Centralcasting is a product of our times: the need to supply many channels and the technology to deliver them nationwide and much further afield. Any centralcast operation must have the storage, playout facilities, asset management and telecommunications to deliver programmes on a large scale. With the entire centralcasting programme assets to hand it could expand operations by opening services to new distant markets.
From several aspects, operating further a field would look attractive but for the extra costs. Getting the video there might involve the expense of multiple satellite hops and regionalising the station’s output for advertising, channel branding, time-shift and subtitles adds more cost. Ultimately, centralcasting is about reducing costs by using fewer staff and less technical equipment to service, for example, a whole TV network. The costs of expanding to another region would be looked at very carefully and weighted against the potential revenue that is mostly raised from advertising aimed at the new audience.
Increasing competition is squeezing channels’ adverting revenues and they will be looking to cut costs in all areas – including playout. Such calculations are necessary, but sticking to the centralcasting ‘norm’ is not. ‘Our times’ is a moving target and modern technology can change the workflow for the operators and the money for the accountants. To better address areas seen as uneconomic due costs and low potential viewing numbers, a fresh approach is needed to rebalance the economics in favour of a fully branded service with local content, while still running the station as a part of the centralcasting operation.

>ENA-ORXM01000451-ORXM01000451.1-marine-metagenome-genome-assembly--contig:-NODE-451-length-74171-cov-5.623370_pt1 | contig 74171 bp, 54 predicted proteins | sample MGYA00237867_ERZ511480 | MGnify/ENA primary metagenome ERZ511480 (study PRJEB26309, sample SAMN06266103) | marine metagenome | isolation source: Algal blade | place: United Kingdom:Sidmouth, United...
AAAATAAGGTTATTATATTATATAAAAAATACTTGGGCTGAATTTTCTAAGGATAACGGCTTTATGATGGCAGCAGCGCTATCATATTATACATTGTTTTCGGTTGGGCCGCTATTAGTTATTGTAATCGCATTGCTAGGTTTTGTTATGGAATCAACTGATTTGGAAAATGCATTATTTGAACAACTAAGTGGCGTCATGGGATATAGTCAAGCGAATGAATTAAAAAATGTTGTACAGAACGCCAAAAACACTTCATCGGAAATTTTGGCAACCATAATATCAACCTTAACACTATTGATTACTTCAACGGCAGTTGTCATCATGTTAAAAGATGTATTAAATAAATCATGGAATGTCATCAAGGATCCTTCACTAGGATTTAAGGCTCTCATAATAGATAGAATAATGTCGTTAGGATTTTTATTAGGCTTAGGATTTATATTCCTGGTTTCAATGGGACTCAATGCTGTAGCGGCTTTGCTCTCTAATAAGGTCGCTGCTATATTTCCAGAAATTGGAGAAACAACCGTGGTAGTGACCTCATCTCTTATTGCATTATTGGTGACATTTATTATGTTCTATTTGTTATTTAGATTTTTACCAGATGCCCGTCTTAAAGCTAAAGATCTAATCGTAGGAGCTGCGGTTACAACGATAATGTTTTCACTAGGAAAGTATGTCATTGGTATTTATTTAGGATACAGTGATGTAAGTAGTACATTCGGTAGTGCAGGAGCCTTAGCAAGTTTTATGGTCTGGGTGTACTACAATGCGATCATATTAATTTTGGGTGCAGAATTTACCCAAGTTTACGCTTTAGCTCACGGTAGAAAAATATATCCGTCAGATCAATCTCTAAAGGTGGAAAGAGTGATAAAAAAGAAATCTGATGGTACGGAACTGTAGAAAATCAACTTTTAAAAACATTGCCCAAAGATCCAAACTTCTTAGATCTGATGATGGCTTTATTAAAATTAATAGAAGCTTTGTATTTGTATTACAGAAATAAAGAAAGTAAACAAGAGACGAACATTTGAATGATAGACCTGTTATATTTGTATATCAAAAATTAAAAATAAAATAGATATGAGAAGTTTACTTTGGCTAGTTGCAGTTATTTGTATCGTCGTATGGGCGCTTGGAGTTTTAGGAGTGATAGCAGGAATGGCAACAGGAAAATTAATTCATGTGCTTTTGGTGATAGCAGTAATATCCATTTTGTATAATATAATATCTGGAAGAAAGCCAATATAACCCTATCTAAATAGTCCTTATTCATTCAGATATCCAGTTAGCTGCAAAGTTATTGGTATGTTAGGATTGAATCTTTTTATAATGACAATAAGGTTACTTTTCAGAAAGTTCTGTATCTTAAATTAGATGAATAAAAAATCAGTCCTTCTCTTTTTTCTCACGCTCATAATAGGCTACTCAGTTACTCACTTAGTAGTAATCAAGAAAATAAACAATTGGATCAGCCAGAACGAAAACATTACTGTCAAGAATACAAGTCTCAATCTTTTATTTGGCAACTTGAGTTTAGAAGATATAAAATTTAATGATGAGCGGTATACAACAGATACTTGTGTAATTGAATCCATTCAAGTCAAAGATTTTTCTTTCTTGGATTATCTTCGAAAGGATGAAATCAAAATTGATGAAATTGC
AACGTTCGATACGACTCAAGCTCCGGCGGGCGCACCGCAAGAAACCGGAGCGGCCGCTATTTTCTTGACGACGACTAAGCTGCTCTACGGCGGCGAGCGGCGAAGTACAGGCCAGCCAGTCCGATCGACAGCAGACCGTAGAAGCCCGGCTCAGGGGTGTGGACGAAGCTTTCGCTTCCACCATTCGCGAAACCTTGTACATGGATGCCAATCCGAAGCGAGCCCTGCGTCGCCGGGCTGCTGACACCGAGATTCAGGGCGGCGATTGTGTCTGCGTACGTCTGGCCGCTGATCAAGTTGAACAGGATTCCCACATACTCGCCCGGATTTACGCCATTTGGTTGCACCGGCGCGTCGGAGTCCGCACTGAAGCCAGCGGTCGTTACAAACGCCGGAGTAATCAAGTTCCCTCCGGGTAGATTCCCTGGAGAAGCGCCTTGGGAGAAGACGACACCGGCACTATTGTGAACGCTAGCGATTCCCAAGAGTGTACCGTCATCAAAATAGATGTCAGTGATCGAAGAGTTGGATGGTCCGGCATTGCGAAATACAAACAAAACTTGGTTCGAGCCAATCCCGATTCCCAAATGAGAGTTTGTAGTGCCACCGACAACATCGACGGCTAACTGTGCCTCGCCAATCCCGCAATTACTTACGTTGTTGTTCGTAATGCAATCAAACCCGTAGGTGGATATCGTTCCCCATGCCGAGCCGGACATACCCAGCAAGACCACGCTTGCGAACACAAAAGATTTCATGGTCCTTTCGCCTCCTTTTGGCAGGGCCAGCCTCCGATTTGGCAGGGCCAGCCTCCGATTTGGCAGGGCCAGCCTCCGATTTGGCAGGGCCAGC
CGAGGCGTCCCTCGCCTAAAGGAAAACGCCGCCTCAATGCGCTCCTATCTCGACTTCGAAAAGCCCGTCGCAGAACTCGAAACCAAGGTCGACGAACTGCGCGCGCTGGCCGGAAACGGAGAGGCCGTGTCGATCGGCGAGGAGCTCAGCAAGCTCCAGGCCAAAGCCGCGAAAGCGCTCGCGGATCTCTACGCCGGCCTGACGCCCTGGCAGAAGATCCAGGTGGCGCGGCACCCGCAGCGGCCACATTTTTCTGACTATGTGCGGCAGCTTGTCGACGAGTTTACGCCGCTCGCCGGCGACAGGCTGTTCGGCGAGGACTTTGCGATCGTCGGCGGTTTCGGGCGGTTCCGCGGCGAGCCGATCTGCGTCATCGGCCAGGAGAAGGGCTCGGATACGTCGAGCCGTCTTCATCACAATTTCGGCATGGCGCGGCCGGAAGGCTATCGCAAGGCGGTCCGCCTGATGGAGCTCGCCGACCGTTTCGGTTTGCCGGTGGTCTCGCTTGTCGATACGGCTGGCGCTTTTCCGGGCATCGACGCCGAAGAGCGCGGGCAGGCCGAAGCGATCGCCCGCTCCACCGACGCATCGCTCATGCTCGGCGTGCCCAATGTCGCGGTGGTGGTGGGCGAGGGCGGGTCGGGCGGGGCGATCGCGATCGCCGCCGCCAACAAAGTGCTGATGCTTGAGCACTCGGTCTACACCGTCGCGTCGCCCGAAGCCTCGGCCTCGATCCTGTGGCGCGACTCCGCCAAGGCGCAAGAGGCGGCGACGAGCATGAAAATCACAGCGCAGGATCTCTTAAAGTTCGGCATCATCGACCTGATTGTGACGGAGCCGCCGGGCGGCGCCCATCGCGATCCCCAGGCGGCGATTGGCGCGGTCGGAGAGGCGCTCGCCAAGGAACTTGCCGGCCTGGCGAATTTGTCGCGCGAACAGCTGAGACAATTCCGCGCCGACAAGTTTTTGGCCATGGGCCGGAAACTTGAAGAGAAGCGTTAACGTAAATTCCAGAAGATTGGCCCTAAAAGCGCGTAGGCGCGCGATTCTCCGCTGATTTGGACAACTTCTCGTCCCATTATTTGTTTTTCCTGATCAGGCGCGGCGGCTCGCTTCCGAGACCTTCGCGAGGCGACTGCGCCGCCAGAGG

The whole ethos of centralcasting revolves around a central store for all programmes played out to the network’s stations for each local channel’s schedule. This workflow assumes that the cost of replay, equipment and its operation, is high. That was true for VTRs but today computer hard disc players are low cost and run perfectly unattended. Centralcasters now have their media on central disc-based stores for lower equipment and running costs.
Given the above, it could be better to place some storage at the remote stations and transfer programmes, and other material, prior to its transmission time. This then is replayed to air from the local storage, according to the station’s schedule. Distributed storage makes possible many changes to the classic centralcast model. Given solid reliability and more automation the remote can operate unattended, and so further reduce costs.
The traditional centralcaster’s live playout to each supported channel may no longer be required. For file-based media the replay from the central store does no longer has to be real time. This opens the door for the use of the internet as only link to the remote station. It can be the only delivery medium for content, schedules, control, monitoring, subtitles and even sending local content back to the broadcast centre. Unbounded by satellite or fibre this link goes worldwide and is low cost.
Exactly what data speed is required depends on the media format used at the remote location, the amount of new media needed per day, the bit rate chosen for playout and the available internet capacity. Programme data rates for MPEG4 IBP are typically 4 to 6 Mb/s for SD and 8 to 12Mb/s for HD (add 50% for MPEG2) – the more the better. Another factor is the rate at which programmes are churned; repeating the same material all week requires much less data rate than changing every day. The internet provider, the grade of the service (consumer, business, etc.) and the bit rate can be selected according to data transfer volumes and budgets.